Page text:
During the reign of Ezna, caravans traveled from the interior to take part in the trade at Adulis, creating a constant stream into and out of the port city. The Kingdom of Aksum became increasingly wealthy and powerful. However, in the sixth and seventh centuries, all began to change. In 528, the Aksumites expanded their control as far as Yemen and were said to have reached the gates of Mecca in 571. However, they had evidently overextended themselves. With the help of the Sasanids from Persia, the king in the region of Yemen, Sayf ibn Dhi Yazan, rose up and pushed the Aksumites out of the peninsula.
In the seventh century, the Sasanids were in turn conquered by the Arab Muslim population, particularly the Umayyads. Arabs quickly expanded their control over the peninsula and into North Africa, especially Egypt, and thus access to the Red Sea naturally came into their hands. Particularly as Islam expanded to the Sindh region of northern India, the Persian Gulf became increasingly important for oceangoing vessels, which began bypassing the Aksumite port of Adulis.
Simultaneously, internal problems, some of them environmental, racked the Aksumite Kingdom. For centuries, if not longer, trees had been chopped down and agricultural fields planted, and the land was becoming increasingly barren due to soil erosion. Given this threat to the food supply and the decline in Red Sea trade, which is evidenced in the archaeological record by the reduced number of Aksumite coins used in this period, groups in the interior such as the Beja peoples began to rebel. The Aksumite Kingdom quickly collapsed into a smaller entity centered on the capital city of Aksum. Slowly the Kingdom of Ethiopia incorporated this area, and Aksum became an agricultural community ruled by a landed aristocracy.
Culturally, Ethiopia combined traditional pre-Islamic Jewish traditions with polytheistic ones and, as of the fourth century CE, with Christianity. Owing to its important location and support of long-distance trade, East Africa would prove to be a thriving cultural hub with proud heritage and history that linked them to the many peoples who traveled to and through the region. The legendary Christian kingdom led by Prester John was said to be hidden there, for example. And, until the 1970s, tradition held that Ethiopia’s rulers were descendants of both the Queen of Sheba and King Solomon of Jerusalem and had even brought the treasured Ark of the Covenant to Aksum. Thus, while the economic power of the region may have declined, its cultural significance continued well into the modern era.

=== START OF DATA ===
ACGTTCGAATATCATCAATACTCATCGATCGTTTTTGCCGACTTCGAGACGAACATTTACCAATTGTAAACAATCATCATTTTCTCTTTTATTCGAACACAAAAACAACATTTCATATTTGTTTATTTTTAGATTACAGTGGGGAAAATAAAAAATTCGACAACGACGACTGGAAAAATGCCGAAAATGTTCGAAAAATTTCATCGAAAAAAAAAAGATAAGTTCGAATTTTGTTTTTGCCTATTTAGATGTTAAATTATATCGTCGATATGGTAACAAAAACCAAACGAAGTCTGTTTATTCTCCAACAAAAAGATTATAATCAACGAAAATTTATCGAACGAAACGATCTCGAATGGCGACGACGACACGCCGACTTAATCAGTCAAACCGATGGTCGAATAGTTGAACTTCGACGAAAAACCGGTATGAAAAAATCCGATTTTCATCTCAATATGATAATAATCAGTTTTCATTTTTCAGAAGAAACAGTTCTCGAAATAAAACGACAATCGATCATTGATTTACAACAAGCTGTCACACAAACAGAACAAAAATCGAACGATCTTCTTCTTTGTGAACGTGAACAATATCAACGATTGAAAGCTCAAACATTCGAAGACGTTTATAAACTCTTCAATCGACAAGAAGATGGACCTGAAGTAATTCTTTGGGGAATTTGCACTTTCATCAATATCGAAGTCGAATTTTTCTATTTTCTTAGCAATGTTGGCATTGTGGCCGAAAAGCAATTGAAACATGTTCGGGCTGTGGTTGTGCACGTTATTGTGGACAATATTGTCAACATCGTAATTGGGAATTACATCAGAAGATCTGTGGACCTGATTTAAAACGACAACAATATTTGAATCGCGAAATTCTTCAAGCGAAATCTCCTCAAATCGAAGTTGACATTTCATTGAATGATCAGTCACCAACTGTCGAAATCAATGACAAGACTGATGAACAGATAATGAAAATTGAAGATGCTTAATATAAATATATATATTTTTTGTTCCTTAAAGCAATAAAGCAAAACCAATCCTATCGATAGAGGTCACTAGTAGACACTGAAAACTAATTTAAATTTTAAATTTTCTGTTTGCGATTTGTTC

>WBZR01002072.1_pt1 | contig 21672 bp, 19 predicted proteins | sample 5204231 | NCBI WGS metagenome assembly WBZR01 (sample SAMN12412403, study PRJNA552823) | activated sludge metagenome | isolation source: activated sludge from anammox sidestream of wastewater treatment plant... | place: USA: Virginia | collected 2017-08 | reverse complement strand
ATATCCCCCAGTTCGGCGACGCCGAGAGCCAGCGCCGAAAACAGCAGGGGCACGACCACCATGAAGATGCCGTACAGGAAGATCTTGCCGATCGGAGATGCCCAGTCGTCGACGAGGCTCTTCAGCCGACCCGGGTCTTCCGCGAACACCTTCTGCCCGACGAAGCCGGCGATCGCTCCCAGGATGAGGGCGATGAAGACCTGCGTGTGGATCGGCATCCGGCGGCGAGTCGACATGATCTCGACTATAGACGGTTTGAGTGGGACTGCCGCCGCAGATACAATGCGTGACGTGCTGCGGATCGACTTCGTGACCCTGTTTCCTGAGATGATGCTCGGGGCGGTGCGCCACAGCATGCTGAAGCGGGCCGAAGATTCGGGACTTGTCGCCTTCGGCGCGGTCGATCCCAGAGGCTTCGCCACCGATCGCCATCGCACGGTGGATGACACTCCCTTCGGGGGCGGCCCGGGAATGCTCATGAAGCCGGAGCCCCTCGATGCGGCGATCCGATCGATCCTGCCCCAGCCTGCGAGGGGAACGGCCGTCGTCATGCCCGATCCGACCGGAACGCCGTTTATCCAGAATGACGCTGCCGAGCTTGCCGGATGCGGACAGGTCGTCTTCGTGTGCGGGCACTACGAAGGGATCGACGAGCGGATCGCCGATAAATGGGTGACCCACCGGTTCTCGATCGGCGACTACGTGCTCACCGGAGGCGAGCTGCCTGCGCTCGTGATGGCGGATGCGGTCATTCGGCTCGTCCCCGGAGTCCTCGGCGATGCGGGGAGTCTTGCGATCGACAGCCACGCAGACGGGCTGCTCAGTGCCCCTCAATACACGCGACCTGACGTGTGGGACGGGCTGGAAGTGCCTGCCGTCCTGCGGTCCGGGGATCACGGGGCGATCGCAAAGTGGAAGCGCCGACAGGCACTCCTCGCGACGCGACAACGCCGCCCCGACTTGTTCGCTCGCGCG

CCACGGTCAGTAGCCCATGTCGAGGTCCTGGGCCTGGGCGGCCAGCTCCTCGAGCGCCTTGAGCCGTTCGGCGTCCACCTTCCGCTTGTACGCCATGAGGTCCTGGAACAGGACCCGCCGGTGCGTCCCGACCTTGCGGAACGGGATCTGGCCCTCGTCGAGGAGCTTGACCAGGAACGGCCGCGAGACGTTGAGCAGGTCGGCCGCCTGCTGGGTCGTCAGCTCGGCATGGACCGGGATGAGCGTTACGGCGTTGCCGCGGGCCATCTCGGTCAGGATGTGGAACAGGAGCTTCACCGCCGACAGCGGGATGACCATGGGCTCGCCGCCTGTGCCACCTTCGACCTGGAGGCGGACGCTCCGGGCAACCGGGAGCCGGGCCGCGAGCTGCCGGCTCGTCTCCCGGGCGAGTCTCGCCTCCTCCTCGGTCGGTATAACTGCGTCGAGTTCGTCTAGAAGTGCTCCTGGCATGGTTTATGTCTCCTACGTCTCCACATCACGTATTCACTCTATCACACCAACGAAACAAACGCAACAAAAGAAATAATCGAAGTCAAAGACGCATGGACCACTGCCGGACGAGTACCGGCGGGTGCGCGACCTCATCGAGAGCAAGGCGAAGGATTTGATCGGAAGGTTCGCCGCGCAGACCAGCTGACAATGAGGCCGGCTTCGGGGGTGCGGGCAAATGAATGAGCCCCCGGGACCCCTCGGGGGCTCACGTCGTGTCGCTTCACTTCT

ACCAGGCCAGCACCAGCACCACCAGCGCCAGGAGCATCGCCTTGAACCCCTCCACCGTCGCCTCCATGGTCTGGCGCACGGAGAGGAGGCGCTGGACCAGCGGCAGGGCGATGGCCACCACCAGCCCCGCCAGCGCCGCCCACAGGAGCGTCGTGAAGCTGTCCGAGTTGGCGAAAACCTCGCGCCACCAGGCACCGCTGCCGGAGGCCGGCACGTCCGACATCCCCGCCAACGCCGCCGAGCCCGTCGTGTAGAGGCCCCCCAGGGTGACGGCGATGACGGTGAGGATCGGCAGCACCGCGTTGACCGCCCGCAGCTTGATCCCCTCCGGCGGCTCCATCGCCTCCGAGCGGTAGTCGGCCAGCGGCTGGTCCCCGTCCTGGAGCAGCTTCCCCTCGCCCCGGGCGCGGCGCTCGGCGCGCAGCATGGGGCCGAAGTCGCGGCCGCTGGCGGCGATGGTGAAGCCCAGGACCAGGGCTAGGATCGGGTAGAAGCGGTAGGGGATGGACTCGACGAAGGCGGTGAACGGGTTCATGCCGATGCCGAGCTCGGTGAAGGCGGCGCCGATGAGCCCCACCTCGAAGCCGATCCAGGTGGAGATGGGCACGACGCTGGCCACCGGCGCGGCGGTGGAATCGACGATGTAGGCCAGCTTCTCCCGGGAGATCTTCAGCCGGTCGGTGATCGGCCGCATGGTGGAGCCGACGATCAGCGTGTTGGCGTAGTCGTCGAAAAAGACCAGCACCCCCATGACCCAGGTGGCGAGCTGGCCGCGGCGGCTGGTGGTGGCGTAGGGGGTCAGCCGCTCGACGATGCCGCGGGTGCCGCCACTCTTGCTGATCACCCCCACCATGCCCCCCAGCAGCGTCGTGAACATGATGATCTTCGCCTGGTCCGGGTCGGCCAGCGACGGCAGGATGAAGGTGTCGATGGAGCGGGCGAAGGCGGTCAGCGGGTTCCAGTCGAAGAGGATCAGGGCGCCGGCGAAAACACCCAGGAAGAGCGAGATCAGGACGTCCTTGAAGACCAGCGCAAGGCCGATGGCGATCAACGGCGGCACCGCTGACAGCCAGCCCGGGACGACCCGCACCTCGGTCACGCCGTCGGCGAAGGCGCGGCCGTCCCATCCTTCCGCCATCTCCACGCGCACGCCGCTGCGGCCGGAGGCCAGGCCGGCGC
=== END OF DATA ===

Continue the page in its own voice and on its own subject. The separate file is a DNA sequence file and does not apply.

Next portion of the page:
The Swahili Coast and Indian Ocean Trade
Following the decline of the Kingdom of Aksum, the Indian Ocean trade shifted in part to the East African states. Factors that helped elevate the role of maritime trade in this region included improved shipbuilding, the rise of the Umayyad and Abbasid caliphates, the decline of the Tang dynasty—which disrupted overland trade—and even environmental changes such as desertification that made some areas of Africa uninhabitable.
While the Kingdom of Aksum was in decline, the internal migration of Bantu peoples was making its way from Africa’s northwest to its east and southeast. The Bantu brought their language, their cultural traditions, and especially the technology of ironmongering. Many began settling in coastal communities in East Africa, where they displaced or mixed with the Khoisan and other indigenous African peoples, particularly on the coasts of modern Tanzania and Kenya. They also traveled south, establishing many fishing and trading villages. These exported ivory, hides, quartz, and gems in return for cotton, glass, jewelry, and other items the Bantu people were unable to make themselves. Port towns such as Shang and Manda began growing into major port centers. Soon Arab merchants began living among the Bantu peoples to participate in the newly developing trade (Figure 12.23).